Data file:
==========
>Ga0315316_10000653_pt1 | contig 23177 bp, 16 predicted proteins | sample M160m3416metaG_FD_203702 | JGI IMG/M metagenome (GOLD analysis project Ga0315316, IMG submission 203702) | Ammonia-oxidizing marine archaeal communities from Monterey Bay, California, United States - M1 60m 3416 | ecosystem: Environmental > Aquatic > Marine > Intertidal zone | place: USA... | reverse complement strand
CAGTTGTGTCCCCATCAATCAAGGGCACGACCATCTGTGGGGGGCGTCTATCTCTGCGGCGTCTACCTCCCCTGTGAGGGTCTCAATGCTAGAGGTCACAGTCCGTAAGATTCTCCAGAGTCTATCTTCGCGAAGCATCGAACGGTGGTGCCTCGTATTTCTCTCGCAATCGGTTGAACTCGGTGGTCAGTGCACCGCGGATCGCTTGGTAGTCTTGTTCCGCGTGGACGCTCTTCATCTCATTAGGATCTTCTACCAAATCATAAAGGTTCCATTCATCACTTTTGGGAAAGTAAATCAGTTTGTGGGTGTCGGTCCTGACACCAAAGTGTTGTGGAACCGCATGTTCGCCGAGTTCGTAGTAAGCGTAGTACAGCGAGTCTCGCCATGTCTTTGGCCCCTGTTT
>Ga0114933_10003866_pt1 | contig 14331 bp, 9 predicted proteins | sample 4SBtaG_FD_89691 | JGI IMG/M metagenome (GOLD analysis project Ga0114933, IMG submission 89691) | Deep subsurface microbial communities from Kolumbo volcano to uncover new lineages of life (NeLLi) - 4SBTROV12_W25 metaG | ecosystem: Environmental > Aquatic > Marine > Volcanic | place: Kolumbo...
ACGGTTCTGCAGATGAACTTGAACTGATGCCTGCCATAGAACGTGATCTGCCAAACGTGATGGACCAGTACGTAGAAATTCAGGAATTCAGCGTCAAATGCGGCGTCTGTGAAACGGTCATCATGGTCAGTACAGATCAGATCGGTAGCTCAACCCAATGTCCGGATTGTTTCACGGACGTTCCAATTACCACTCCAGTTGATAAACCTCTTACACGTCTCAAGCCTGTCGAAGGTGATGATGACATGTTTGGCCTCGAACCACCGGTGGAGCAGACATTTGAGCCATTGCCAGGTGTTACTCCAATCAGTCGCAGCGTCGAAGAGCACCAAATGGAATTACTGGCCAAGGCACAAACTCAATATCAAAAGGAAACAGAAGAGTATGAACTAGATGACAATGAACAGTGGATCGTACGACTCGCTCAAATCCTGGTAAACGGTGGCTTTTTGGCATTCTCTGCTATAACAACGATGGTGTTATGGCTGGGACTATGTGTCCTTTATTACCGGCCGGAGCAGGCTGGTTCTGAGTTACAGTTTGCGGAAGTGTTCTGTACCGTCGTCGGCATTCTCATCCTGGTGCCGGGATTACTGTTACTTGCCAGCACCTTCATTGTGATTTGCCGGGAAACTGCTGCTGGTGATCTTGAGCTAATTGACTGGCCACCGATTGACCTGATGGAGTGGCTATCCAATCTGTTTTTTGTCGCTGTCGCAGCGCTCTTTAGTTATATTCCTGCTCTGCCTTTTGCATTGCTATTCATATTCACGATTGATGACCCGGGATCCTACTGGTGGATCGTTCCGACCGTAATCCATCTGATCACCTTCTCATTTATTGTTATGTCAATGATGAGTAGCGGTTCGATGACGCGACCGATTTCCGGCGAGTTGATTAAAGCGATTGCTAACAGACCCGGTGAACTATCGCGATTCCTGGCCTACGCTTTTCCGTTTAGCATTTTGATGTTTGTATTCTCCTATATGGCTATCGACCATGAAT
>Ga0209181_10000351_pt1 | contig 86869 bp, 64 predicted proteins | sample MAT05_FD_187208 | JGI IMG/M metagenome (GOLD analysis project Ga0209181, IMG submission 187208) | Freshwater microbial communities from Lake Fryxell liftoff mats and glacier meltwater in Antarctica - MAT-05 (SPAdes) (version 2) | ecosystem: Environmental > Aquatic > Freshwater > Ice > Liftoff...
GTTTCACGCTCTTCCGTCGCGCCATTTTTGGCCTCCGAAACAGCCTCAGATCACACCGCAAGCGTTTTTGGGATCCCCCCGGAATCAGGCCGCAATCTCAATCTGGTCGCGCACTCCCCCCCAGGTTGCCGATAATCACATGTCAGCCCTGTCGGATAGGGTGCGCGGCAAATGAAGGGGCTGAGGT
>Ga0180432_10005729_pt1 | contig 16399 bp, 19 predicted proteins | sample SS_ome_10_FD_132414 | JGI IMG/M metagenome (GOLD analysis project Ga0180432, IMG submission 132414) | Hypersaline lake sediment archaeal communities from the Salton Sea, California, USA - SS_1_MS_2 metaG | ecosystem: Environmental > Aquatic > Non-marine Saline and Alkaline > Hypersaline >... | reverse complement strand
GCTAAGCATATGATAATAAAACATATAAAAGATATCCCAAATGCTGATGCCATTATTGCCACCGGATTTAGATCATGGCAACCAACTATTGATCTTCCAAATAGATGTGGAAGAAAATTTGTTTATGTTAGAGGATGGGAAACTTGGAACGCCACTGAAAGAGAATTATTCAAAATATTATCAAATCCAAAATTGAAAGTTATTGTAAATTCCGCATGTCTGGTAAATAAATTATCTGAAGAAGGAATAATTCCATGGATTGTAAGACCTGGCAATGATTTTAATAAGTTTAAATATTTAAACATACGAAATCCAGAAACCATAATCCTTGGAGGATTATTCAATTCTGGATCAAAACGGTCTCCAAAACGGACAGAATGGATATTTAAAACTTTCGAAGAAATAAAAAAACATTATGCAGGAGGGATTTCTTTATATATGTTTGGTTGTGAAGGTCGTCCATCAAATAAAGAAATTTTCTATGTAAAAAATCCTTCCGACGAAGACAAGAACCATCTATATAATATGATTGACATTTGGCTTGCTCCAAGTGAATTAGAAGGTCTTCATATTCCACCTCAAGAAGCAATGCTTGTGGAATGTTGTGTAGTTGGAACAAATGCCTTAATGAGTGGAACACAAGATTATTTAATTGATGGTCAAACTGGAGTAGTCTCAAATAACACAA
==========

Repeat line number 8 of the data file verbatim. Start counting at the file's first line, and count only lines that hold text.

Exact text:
GCTAAGCATATGATAATAAAACATATAAAAGATATCCCAAATGCTGATGCCATTATTGCCACCGGATTTAGATCATGGCAACCAACTATTGATCTTCCAAATAGATGTGGAAGAAAATTTGTTTATGTTAGAGGATGGGAAACTTGGAACGCCACTGAAAGAGAATTATTCAAAATATTATCAAATCCAAAATTGAAAGTTATTGTAAATTCCGCATGTCTGGTAAATAAATTATCTGAAGAAGGAATAATTCCATGGATTGTAAGACCTGGCAATGATTTTAATAAGTTTAAATATTTAAACATACGAAATCCAGAAACCATAATCCTTGGAGGATTATTCAATTCTGGATCAAAACGGTCTCCAAAACGGACAGAATGGATATTTAAAACTTTCGAAGAAATAAAAAAACATTATGCAGGAGGGATTTCTTTATATATGTTTGGTTGTGAAGGTCGTCCATCAAATAAAGAAATTTTCTATGTAAAAAATCCTTCCGACGAAGACAAGAACCATCTATATAATATGATTGACATTTGGCTTGCTCCAAGTGAATTAGAAGGTCTTCATATTCCACCTCAAGAAGCAATGCTTGTGGAATGTTGTGTAGTTGGAACAAATGCCTTAATGAGTGGAACACAAGATTATTTAATTGATGGTCAAACTGGAGTAGTCTCAAATAACACAA